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. Last Updated: 07/27/2016

Arms Maker Laments Its Losses

ReutersThe inventor of the AK-47, Mikhail Kalashnikov, gesturing during Tuesday's 200th anniversary of the Izmash plant.
IZHEVSK -- The maker of Kalashnikov rifles said it was losing millions of dollars because the ruble is too strong, a sign that the country's defense industry is unhappy with the Central Bank's currency policy.

The bank allows the ruble to appreciate to curb inflation, but this is leading to what economists call Dutch disease, when a strong currency results in a flood of cheap imports and hinders domestic industry, especially exporters.

"For us exporters, the strong ruble policy is causing massive losses, we are losing millions of dollars," said Vladimir Grodetsky, director general of the Izhmash plant in the city of Izhevsk in the republic of Udmurtia.

"We are trying to argue against it and I hope someone will listen. I mentioned this to [Finance Minister Alexei] Kudrin and to [First Deputy Prime Minister Sergei] Ivanov," he added.

Izhmash, founded in 1807, makes 95 percent of all Russian rifles. Its flagship product is the 100th series AK rifle, a more advanced version of the AK-47, the weapon of choice for many armies and guerrilla groups.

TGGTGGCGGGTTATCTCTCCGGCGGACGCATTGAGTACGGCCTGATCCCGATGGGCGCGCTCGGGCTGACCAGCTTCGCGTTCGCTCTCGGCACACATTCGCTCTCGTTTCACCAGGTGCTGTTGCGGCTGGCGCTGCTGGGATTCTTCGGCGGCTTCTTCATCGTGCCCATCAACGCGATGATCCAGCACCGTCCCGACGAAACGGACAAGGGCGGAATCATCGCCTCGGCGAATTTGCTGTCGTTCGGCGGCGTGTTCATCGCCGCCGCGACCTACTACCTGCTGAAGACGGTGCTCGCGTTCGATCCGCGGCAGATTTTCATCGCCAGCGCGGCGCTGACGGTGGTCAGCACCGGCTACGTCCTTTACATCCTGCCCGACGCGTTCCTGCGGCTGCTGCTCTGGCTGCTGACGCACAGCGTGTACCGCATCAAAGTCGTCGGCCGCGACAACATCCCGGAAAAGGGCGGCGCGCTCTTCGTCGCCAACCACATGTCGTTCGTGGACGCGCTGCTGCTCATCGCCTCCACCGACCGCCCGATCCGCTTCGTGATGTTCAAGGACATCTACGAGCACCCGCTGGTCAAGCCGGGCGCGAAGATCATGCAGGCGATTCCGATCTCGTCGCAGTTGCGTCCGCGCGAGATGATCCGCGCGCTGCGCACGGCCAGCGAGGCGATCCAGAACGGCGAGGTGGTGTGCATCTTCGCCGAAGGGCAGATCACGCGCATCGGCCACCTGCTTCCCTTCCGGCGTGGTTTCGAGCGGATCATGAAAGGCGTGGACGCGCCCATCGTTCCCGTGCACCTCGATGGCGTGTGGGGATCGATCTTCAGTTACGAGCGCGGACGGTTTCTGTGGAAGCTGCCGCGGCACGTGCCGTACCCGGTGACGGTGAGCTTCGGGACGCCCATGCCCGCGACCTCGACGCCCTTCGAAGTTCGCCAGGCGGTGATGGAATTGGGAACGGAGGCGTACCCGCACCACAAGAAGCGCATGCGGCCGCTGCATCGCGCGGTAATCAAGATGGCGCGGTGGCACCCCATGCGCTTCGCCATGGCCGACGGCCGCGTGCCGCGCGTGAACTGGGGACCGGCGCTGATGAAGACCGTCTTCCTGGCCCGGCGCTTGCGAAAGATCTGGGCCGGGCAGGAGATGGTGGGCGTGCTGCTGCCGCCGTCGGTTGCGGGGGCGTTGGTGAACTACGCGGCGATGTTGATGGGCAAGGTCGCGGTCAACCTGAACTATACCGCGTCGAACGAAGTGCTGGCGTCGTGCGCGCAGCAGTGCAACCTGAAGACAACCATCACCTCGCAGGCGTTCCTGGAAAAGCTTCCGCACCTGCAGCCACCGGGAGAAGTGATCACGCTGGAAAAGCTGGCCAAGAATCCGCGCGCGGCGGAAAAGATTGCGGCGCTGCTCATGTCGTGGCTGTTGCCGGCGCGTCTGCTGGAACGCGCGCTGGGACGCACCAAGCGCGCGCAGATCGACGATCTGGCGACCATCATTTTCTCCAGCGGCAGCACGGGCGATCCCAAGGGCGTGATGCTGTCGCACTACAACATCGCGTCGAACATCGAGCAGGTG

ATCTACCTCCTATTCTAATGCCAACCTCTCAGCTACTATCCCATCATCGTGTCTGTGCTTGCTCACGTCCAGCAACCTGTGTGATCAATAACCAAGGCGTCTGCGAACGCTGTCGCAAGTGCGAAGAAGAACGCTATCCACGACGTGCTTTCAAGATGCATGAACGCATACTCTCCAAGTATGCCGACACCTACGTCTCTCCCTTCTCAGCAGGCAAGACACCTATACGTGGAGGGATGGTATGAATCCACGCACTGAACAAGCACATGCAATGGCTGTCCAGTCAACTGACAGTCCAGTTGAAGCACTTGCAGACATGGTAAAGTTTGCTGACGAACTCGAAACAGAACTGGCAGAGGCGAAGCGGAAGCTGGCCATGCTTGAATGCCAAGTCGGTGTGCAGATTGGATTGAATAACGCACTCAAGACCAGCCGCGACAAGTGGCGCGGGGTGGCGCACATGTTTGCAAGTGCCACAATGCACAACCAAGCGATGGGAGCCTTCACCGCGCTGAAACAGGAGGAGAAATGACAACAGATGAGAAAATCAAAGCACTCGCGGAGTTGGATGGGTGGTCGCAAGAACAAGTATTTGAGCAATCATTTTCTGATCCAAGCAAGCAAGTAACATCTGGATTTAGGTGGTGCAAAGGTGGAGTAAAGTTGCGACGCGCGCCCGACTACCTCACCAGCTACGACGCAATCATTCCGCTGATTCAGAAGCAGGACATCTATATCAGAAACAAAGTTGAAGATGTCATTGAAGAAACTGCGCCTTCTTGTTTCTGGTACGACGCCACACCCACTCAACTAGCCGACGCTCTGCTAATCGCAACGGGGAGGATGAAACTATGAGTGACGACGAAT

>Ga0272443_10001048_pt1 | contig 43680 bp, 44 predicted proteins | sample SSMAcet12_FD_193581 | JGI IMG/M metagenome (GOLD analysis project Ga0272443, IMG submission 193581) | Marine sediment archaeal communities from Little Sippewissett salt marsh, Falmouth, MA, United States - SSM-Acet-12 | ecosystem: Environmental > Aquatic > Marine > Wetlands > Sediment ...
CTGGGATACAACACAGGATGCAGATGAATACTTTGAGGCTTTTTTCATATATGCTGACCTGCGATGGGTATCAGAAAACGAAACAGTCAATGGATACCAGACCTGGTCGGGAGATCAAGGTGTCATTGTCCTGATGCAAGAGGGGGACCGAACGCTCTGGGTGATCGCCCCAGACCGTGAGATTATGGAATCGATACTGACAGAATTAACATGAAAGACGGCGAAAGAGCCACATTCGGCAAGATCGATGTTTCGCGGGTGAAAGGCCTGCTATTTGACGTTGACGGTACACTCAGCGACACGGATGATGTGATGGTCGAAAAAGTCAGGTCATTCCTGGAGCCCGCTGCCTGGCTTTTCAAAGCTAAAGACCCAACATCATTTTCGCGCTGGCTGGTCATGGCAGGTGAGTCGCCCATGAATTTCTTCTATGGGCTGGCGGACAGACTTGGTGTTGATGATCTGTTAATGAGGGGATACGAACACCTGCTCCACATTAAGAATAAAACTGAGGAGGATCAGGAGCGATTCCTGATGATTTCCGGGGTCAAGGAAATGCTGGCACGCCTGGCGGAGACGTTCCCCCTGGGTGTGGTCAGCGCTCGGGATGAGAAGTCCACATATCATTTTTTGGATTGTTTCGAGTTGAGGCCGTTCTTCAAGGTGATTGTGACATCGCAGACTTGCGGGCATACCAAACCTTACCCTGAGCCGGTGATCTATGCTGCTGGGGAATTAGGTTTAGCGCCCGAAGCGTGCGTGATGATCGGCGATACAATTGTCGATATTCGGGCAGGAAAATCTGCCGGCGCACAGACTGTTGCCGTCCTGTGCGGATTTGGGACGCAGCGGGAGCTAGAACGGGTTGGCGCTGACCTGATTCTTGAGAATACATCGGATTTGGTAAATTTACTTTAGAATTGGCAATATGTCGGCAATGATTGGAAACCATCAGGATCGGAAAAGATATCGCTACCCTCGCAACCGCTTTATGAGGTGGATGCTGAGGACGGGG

"When the Izhmash director complains about the exchange rate, it means we have already caught the Dutch disease," Kudrin said in Izhevsk.

About 90 percent of Izhmash production is exported. Venezuela, for example, recently bought 100,000 Kalashnikovs.

Most contracts, arranged through state arms exporter Rosoboronexport, are priced in dollars.

President Vladimir Putin has set plans for an industrial revival to curb the country's dependence on oil and gas exports. The effort stresses the role of the defense industry, one of the few Russian industries that is competitive on world markets.

The country's arms sales are expected to rise to a record $7.5 billion this year from $6.4 billion in 2006, according to government estimates.

Last year, a powerful industrial lobby asked Putin to stop the ruble appreciation policy to help domestic producers, but after a short break the ruble has resumed its upward march.

The Central Bank argues that the strong ruble allows factories to modernize by buying a lot of equipment cheaply abroad. But analysts say the bank overstates the volume of equipment imports as its statistical methods are flawed and count cars and home appliances as machinery imports.

"This argument totally lacks logic. If I lose say 20 percent in profit because of ruble appreciation I am not going to invest this money in buying equipment," Grodetsky said, adding that only 15 percent of Izhmash's equipment was imported.

Izhmash's factory workers, mostly middle-aged women dressed in blue overalls, assemble rifles by hand from parts made on Soviet-era machinery, labeled with a pentagram, a Soviet mark of quality.

"These machines have been here for as long as I can remember," said one worker.